Into The Evergreen

Into The Evergreen

Or: Early Advances In Rebuilding From Scratch

I started The Greenfield Guild to bring cloud native and open source best practices to a wider audience. One of the first cloud native practices that I’m focusing on is one I call evergreen: completely rebuilding and updating all of your architecture on a regular basis. It’s one I learned nearly a decade ago, at a startup I got involved with through the local Austin tech scene.

They had built an open source toolkit which automated big data deployments in the cloud back when most people had never heard of big data or the cloud. With this we powered internet-scale data APIs, and then direct provisioning of cloud-based big data architecture for enterprise clients as the market and tools matured.

They did this because their founders had seen a gap in data tool adoption. Hadoop was well known in academic physics circles, but not much beyond that. Social analytics was a hot new space for a marketing industry hungry for user feedback, but everyone was developing their own solutions. Large enterprises weren’t well prepared for the complexity of managing data solutions in the cloud, especially as the cutting edge evolved. Also, at the time there weren’t good toolkits for deploying all of these tools into the cloud in a standard way.

The solution they built was a cluster orchestration toolkit, written in Ruby, and integrated tightly with Chef and AWS. This was driven by a domain specific language which could express higher level goals like “deploy Elasticsearch to five m3.large nodes”. It sat in a similar space to Cloudformation, but its deeper integration with Chef meant it provided a full-stack cloud deployment in a single toolkit. (This also vaguely parallels the declarative architectural approach that Kubernetes uses, although it was far less refined and used different abstractions.)

When I joined the project, the core of this was already in place, written by physics majors who’d started this to capitalize on their Hadoop experience. One of my first contributions was open sourcing the tool, which provided some good value to the young Chef community as well as some broader adoption and bugfixes.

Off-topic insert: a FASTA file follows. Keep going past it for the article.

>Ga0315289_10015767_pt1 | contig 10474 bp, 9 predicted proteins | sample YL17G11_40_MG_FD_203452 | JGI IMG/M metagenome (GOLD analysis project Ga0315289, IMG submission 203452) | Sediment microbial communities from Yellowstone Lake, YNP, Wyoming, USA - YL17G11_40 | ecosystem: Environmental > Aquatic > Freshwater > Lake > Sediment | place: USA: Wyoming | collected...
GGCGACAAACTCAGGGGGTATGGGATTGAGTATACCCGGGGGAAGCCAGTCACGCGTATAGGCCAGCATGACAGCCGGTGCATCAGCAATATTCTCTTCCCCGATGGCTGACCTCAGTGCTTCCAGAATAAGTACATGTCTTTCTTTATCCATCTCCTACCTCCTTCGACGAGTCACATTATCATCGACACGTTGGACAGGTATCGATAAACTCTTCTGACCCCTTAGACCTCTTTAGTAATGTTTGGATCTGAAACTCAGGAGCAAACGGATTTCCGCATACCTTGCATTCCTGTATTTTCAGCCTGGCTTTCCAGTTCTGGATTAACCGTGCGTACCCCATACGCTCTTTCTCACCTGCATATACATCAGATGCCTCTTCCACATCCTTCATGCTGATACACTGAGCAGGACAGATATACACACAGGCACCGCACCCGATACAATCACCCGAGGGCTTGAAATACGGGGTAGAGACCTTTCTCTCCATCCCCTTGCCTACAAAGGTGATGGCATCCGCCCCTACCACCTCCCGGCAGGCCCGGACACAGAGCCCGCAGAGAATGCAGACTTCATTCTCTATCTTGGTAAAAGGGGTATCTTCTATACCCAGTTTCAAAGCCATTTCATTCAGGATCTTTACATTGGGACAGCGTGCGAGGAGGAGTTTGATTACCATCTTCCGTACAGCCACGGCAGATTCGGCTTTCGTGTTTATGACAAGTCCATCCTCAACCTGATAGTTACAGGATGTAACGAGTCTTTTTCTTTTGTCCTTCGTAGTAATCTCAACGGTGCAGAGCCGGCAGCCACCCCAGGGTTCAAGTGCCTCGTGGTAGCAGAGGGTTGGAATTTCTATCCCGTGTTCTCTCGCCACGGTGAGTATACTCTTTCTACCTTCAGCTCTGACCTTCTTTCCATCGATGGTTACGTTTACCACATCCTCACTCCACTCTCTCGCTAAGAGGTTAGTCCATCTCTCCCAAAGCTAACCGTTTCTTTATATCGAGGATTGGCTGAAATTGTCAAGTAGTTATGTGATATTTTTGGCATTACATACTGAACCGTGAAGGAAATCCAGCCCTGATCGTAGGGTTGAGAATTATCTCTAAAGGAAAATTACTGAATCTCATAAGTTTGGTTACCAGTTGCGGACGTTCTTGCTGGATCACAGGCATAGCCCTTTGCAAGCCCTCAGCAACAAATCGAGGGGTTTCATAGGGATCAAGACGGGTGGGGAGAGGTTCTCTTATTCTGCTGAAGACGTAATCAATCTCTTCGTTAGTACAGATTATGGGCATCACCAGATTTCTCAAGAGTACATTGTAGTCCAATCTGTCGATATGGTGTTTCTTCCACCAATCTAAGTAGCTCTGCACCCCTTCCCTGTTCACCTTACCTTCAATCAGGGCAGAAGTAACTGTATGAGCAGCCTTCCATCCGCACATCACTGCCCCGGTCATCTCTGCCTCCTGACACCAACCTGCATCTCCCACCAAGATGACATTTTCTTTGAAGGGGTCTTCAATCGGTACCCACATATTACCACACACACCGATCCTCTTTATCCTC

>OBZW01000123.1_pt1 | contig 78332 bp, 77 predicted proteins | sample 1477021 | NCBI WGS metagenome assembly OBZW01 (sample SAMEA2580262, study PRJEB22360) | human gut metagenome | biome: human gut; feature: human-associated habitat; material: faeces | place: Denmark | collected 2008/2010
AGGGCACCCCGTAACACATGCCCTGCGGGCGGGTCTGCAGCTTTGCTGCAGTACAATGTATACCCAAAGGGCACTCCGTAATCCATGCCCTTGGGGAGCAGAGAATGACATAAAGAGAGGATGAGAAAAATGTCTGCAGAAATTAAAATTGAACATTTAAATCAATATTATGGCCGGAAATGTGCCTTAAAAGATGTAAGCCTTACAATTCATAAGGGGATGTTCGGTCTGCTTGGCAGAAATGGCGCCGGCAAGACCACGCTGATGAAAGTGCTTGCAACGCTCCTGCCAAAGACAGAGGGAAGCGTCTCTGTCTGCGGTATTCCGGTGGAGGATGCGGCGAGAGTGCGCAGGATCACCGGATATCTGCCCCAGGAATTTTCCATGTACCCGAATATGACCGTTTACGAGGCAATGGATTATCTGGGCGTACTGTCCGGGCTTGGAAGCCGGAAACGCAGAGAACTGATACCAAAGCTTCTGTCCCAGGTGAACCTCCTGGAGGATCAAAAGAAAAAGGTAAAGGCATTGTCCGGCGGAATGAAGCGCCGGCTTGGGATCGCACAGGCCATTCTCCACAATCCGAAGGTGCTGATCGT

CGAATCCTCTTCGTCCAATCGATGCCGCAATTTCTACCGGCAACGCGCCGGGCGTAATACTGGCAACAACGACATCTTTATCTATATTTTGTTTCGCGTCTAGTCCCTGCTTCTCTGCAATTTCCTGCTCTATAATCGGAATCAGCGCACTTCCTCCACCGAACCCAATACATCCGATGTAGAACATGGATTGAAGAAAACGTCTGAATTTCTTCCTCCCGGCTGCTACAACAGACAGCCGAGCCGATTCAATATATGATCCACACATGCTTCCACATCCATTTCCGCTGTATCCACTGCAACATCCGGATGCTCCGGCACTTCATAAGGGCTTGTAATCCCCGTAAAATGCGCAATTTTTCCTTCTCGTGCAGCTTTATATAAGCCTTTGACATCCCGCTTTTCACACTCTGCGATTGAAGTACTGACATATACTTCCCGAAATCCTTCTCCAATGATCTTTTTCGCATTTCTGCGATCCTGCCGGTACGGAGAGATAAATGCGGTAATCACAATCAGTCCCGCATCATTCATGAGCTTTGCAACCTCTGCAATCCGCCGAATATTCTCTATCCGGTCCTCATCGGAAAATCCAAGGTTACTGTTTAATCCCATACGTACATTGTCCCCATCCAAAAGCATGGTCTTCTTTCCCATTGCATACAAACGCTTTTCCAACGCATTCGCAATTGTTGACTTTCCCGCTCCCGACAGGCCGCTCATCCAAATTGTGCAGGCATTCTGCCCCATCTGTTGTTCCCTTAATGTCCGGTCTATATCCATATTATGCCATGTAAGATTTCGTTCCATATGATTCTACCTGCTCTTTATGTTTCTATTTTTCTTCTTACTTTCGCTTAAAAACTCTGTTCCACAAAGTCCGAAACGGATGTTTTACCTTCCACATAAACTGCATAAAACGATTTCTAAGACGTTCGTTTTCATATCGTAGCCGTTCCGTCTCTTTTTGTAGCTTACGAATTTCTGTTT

This allowed us to accomplish things that were cutting edge for 2011. Most organizations go their whole lifetime without proving they can rebuild critical architecture if it fails. (Sometimes that lifetime ends in a spectacular demonstration that they cannot.) With AWS new instances can be created quickly, which made building replacements for existing architecture similarly easy. Clustered data solutions replicated their data between the instances, keeping everything correct there through the piecemeal replacement of parts. Layers above that were even simpler, following patterns that resembled what would later be called microservices.

Within months of joining the organization, I stabilized and standardized their deployments, completely rebuilding every piece of their big data architecture without any major service disruptions. We continued this practice of regular maintenance rebuilds throughout my tenure. This not only proved the stability and robustness of the tooling, but produced a knock-on effect: the mean time to repair (MTTR) of almost any node problem now had an upper bound of the replacement time for that node. In the months that followed, I lead the development of the tool through two major revisions, each further expanding the flexibility of our deployments.

In addition to our own big data infrastructure, we were able to reliably deploy clusters with a variety of tools — including data stores like CouchDB, Elasticsearch, Hadoop, Kafka, MongoDB, Redis, RabbitMQ, MySQL, and PostgreSQL — for ourselves and customers in hours, not days, weeks or months. This gave early big data adopters advantages in development velocity and ease of experimentation that were not easily available elsewhere, nor available for so many tools in a single platform. We also had a robust framework for “amenities”, allowing us to broadly automate integration with secondary tools like metrics and logging.

It wasn’t all roses, to be sure. The DSL depended upon a library which did some things Ruby allows, but which violated encapsulation and confused code paths, and I would dread when debugging lead me into that part of the codebase. Our tight integration with AWS, Chef, and Ubuntu presented another series of hurdles: attempts to migrate to CentOS and OpenStack were of only limited commercial success, and our eventual acquisition by a Puppet shop spelled the end of the tool. Also, there was no automated gating for data store rebuilds: the operator had to personally watch for the replication to report back all clear before moving on to replacing the next node.

Despite those drawbacks, I built valuable experience that has informed my career and work ever since. After working with such highly automated deployments, the toil of manual installation and upgrades is no longer a thing to endure, but an enemy to subdue and eliminate. The library and tight-integration problems taught me to be picky about what dependencies my future projects accept. The eventual support for a tool I’d invested so much in was understandable but disappointing, and taught me to be discerning about the longer-term viability of open source projects. The regular rebuilds of the entire infrastructure kept our architecture clean and up to date easily, a practice I would later start calling evergreen development.

Stay tuned for more on evergreen development.